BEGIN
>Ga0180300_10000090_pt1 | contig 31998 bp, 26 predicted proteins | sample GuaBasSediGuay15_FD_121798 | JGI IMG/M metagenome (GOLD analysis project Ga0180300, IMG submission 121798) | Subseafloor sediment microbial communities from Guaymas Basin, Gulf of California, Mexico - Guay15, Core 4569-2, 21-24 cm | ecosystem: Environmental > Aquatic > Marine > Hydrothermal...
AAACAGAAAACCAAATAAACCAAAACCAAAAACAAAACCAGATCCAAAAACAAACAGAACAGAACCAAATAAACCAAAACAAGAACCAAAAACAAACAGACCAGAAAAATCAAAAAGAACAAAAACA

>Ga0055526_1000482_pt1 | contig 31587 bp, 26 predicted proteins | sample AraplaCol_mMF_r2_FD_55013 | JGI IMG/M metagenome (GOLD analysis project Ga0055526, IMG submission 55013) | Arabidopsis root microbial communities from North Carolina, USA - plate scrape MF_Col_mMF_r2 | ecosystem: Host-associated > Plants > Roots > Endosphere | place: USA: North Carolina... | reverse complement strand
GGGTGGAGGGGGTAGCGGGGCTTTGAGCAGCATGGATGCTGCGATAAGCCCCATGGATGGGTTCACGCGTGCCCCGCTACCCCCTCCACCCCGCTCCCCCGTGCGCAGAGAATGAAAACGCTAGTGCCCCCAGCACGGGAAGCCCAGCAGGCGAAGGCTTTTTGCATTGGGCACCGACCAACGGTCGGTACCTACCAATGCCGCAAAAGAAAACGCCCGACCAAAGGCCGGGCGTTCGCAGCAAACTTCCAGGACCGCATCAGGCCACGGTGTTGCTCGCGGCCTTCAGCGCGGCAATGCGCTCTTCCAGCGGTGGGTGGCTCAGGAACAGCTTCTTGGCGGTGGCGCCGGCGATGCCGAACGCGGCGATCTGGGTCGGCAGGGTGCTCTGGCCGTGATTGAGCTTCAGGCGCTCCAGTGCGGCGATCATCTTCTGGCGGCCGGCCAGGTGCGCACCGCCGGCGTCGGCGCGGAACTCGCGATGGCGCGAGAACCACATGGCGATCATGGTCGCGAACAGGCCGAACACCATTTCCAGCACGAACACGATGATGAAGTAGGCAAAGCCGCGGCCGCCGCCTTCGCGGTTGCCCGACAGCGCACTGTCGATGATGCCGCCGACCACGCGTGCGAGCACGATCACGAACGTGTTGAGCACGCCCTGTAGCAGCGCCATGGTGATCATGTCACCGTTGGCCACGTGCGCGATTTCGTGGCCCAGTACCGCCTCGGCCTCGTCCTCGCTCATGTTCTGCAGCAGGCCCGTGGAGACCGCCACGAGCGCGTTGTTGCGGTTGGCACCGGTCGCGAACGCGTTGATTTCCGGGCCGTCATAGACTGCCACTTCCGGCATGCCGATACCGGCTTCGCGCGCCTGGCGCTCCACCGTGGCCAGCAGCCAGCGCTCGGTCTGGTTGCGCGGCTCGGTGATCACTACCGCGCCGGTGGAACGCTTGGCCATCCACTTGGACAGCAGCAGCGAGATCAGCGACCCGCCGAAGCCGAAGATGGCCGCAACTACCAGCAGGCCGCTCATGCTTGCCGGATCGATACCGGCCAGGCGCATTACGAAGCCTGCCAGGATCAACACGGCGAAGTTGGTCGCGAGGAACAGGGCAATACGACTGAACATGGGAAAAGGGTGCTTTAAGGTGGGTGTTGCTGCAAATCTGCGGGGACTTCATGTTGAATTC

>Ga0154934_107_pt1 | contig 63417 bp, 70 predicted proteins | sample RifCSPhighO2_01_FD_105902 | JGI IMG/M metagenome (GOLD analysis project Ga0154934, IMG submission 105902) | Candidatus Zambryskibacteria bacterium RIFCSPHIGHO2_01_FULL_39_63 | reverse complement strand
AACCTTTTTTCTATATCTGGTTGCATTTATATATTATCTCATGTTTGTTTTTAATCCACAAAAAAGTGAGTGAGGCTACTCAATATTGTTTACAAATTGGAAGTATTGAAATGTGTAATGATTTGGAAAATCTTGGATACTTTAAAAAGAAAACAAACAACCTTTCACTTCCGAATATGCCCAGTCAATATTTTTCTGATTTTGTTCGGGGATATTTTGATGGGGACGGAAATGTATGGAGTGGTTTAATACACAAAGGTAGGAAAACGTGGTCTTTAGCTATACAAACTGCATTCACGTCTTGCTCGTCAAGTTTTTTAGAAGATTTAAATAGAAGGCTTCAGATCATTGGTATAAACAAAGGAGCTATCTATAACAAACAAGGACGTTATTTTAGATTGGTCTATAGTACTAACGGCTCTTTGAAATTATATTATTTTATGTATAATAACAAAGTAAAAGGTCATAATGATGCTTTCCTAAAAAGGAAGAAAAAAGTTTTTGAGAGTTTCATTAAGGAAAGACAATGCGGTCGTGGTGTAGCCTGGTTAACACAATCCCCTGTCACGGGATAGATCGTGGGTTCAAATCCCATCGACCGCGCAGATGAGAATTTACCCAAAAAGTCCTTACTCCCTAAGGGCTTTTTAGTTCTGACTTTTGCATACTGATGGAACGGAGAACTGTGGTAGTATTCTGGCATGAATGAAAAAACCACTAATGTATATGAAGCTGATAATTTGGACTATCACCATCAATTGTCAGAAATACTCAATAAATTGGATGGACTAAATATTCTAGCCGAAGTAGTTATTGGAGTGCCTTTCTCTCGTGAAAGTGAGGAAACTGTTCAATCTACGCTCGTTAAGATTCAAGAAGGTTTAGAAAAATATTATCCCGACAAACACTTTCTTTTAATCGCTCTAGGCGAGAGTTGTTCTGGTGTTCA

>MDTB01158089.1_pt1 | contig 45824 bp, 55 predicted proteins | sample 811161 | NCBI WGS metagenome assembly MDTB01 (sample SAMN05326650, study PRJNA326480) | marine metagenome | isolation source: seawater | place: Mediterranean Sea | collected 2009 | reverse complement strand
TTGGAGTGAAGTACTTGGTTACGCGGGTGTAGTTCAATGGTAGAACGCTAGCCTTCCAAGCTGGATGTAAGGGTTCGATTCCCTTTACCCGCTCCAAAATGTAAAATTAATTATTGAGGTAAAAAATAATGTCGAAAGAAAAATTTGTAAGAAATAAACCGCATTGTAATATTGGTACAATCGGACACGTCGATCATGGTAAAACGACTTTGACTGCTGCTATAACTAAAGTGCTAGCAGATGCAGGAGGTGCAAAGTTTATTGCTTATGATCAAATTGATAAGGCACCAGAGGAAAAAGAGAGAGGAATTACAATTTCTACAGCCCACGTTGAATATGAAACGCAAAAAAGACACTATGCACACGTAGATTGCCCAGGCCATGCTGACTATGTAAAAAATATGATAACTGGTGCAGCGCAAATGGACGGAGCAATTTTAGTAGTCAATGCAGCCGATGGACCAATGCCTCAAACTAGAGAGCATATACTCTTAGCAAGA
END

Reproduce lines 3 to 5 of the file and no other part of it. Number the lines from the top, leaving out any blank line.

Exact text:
>Ga0055526_1000482_pt1 | contig 31587 bp, 26 predicted proteins | sample AraplaCol_mMF_r2_FD_55013 | JGI IMG/M metagenome (GOLD analysis project Ga0055526, IMG submission 55013) | Arabidopsis root microbial communities from North Carolina, USA - plate scrape MF_Col_mMF_r2 | ecosystem: Host-associated > Plants > Roots > Endosphere | place: USA: North Carolina... | reverse complement strand
GGGTGGAGGGGGTAGCGGGGCTTTGAGCAGCATGGATGCTGCGATAAGCCCCATGGATGGGTTCACGCGTGCCCCGCTACCCCCTCCACCCCGCTCCCCCGTGCGCAGAGAATGAAAACGCTAGTGCCCCCAGCACGGGAAGCCCAGCAGGCGAAGGCTTTTTGCATTGGGCACCGACCAACGGTCGGTACCTACCAATGCCGCAAAAGAAAACGCCCGACCAAAGGCCGGGCGTTCGCAGCAAACTTCCAGGACCGCATCAGGCCACGGTGTTGCTCGCGGCCTTCAGCGCGGCAATGCGCTCTTCCAGCGGTGGGTGGCTCAGGAACAGCTTCTTGGCGGTGGCGCCGGCGATGCCGAACGCGGCGATCTGGGTCGGCAGGGTGCTCTGGCCGTGATTGAGCTTCAGGCGCTCCAGTGCGGCGATCATCTTCTGGCGGCCGGCCAGGTGCGCACCGCCGGCGTCGGCGCGGAACTCGCGATGGCGCGAGAACCACATGGCGATCATGGTCGCGAACAGGCCGAACACCATTTCCAGCACGAACACGATGATGAAGTAGGCAAAGCCGCGGCCGCCGCCTTCGCGGTTGCCCGACAGCGCACTGTCGATGATGCCGCCGACCACGCGTGCGAGCACGATCACGAACGTGTTGAGCACGCCCTGTAGCAGCGCCATGGTGATCATGTCACCGTTGGCCACGTGCGCGATTTCGTGGCCCAGTACCGCCTCGGCCTCGTCCTCGCTCATGTTCTGCAGCAGGCCCGTGGAGACCGCCACGAGCGCGTTGTTGCGGTTGGCACCGGTCGCGAACGCGTTGATTTCCGGGCCGTCATAGACTGCCACTTCCGGCATGCCGATACCGGCTTCGCGCGCCTGGCGCTCCACCGTGGCCAGCAGCCAGCGCTCGGTCTGGTTGCGCGGCTCGGTGATCACTACCGCGCCGGTGGAACGCTTGGCCATCCACTTGGACAGCAGCAGCGAGATCAGCGACCCGCCGAAGCCGAAGATGGCCGCAACTACCAGCAGGCCGCTCATGCTTGCCGGATCGATACCGGCCAGGCGCATTACGAAGCCTGCCAGGATCAACACGGCGAAGTTGGTCGCGAGGAACAGGGCAATACGACTGAACATGGGAAAAGGGTGCTTTAAGGTGGGTGTTGCTGCAAATCTGCGGGGACTTCATGTTGAATTC

>Ga0154934_107_pt1 | contig 63417 bp, 70 predicted proteins | sample RifCSPhighO2_01_FD_105902 | JGI IMG/M metagenome (GOLD analysis project Ga0154934, IMG submission 105902) | Candidatus Zambryskibacteria bacterium RIFCSPHIGHO2_01_FULL_39_63 | reverse complement strand